Children (Care and Justice) (Scotland) Bill
The Bill makes changes to the law in relation to the care of children and the involvement of children in the criminal justice system.
The changes relate to the children’s hearings system and several parts of the criminal justice system. This includes courts that hear cases relating to children and the places where children can be detained.
The Bill is at Stage 1
The Bill has four main parts.
The first part changes the definition of “child” in the children’s hearings system from someone under 16 to someone under 18. This part makes some other changes which include offering more guidance for children who turn 18.
The second part makes changes to criminal procedure in relation to children, including the kind of accommodation and safeguarding that is used. This includes stopping children under 18 from going to a young offenders institution (YOI) or prison. It adds restrictions on what information can be reported about a child suspected of a crime. It also makes changes to court and custody arrangements for children.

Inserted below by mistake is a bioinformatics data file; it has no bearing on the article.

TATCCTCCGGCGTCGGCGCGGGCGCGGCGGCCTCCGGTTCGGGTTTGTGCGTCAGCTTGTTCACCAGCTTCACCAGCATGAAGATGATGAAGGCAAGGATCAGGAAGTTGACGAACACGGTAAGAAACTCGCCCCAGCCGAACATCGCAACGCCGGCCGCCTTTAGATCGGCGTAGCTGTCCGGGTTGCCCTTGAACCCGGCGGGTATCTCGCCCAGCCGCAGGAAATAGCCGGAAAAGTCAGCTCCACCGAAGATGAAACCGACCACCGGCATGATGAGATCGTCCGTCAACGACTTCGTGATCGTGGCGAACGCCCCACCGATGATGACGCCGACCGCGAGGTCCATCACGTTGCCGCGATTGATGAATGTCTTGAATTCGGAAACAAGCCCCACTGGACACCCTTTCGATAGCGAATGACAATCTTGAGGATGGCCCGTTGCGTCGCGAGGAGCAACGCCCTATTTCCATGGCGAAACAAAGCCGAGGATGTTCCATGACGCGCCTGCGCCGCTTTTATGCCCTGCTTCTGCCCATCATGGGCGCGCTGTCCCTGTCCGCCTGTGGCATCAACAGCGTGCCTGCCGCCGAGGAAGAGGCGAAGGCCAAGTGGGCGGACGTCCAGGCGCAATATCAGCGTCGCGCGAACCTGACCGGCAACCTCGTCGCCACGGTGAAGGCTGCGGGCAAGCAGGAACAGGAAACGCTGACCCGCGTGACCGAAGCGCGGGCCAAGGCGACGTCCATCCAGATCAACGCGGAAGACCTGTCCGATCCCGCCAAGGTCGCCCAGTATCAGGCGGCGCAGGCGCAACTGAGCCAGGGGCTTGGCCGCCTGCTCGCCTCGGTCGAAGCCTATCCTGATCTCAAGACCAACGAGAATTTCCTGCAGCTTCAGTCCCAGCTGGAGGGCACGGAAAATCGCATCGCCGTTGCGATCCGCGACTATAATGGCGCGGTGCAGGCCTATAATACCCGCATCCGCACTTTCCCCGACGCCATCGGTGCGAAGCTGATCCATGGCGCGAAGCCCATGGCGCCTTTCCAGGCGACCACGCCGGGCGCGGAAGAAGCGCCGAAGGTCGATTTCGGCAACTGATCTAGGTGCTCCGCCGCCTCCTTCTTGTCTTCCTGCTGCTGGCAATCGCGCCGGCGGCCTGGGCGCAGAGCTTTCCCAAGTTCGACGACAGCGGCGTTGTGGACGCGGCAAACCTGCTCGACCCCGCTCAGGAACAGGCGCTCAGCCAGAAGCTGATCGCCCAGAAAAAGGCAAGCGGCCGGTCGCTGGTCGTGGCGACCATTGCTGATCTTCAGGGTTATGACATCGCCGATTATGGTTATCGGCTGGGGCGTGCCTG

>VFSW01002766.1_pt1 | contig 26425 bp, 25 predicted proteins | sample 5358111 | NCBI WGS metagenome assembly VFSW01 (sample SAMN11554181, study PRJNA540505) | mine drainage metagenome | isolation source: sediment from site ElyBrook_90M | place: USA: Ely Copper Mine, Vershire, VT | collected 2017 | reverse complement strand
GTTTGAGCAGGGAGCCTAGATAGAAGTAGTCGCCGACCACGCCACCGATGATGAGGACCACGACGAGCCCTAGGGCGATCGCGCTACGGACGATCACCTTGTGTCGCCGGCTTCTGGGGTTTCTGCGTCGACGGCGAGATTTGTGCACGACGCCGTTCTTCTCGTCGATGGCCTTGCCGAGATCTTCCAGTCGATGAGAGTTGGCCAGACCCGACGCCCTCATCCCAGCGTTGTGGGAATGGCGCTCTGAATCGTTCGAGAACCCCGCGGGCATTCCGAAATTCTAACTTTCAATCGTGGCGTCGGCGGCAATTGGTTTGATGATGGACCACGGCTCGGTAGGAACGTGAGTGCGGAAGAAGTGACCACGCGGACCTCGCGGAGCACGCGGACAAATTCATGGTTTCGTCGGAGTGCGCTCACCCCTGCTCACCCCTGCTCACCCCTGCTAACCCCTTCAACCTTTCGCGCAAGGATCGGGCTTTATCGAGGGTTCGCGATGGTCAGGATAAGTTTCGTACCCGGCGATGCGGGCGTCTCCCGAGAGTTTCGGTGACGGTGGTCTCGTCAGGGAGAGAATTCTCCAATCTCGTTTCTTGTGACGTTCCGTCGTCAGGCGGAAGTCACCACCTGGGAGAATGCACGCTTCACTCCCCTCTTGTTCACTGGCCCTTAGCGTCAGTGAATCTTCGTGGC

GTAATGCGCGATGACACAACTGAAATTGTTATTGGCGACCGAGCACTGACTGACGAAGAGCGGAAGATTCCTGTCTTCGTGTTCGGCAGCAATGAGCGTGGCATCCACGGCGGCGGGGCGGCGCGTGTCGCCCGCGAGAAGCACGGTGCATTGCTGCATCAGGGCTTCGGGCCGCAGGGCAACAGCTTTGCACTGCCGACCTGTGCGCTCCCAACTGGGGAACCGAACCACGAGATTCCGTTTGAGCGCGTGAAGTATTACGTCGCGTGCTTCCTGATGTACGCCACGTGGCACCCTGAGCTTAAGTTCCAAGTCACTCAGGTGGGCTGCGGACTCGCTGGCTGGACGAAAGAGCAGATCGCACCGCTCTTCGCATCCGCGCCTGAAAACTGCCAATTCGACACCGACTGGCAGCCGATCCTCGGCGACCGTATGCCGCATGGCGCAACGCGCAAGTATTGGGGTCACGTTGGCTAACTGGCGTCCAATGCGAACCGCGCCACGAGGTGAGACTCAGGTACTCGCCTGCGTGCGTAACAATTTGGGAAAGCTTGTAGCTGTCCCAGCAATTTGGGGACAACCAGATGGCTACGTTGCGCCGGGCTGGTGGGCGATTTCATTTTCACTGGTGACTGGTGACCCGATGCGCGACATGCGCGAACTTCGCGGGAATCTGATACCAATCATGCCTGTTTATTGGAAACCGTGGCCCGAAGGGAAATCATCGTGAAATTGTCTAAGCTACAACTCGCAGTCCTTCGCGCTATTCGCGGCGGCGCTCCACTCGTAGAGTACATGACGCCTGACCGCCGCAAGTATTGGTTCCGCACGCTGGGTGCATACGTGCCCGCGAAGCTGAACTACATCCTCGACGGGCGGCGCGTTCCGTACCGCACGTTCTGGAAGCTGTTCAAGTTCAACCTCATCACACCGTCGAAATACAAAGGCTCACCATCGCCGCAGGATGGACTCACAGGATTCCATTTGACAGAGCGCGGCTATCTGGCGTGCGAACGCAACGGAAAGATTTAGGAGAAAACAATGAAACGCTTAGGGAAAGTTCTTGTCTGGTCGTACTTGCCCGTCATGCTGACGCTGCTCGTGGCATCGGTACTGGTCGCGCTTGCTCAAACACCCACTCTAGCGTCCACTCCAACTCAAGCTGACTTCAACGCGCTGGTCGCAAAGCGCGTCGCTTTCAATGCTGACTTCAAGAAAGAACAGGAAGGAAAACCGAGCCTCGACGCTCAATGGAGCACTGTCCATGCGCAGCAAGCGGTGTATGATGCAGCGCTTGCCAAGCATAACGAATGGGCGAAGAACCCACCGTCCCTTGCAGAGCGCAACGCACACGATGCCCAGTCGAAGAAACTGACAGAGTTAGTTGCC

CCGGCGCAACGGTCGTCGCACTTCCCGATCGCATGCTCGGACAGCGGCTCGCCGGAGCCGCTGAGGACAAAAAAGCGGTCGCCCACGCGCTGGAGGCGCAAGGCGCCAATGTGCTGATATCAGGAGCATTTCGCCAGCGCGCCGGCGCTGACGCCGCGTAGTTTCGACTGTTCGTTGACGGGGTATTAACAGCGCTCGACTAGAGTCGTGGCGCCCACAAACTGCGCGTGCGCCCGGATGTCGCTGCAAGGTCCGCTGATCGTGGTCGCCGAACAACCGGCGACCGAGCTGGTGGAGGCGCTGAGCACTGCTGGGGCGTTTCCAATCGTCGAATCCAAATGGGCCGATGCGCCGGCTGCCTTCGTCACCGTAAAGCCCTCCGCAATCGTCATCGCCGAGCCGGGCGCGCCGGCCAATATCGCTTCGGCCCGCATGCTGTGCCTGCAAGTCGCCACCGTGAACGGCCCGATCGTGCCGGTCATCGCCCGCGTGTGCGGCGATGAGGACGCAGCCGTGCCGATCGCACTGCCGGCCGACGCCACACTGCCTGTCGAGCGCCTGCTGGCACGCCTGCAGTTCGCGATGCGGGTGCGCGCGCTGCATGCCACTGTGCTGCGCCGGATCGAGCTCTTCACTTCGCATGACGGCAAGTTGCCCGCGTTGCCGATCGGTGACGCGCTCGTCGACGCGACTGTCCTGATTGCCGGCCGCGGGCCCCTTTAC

The third part of the Bill makes changes relating to the regulation of secure accommodation and how it is used. It also alters regulatory requirements around Scottish care placements for children from other parts of the UK.
The fourth part of the Bill is about antisocial behaviour orders, named persons and child’s plans.
Read more about what this Bill does in the Explanatory Notes (302KB, pdf) posted 13 December 2022
Why the Bill was created
The United Nations Convention on the Rights of Children (UNCRC) says that all people under age 18 are children. The Promise advocated maximising use of the children’s hearings system and ending the detention of children in YOIs. The Scottish Government thinks that children should have age-appropriate support, different to that of adults, when they are in the care and justice system. This Bill was introduced by the Scottish Government to promote those aims.
Read more about why this Bill has been created in the Policy Memorandum (651KB, pdf) posted 13 December 2022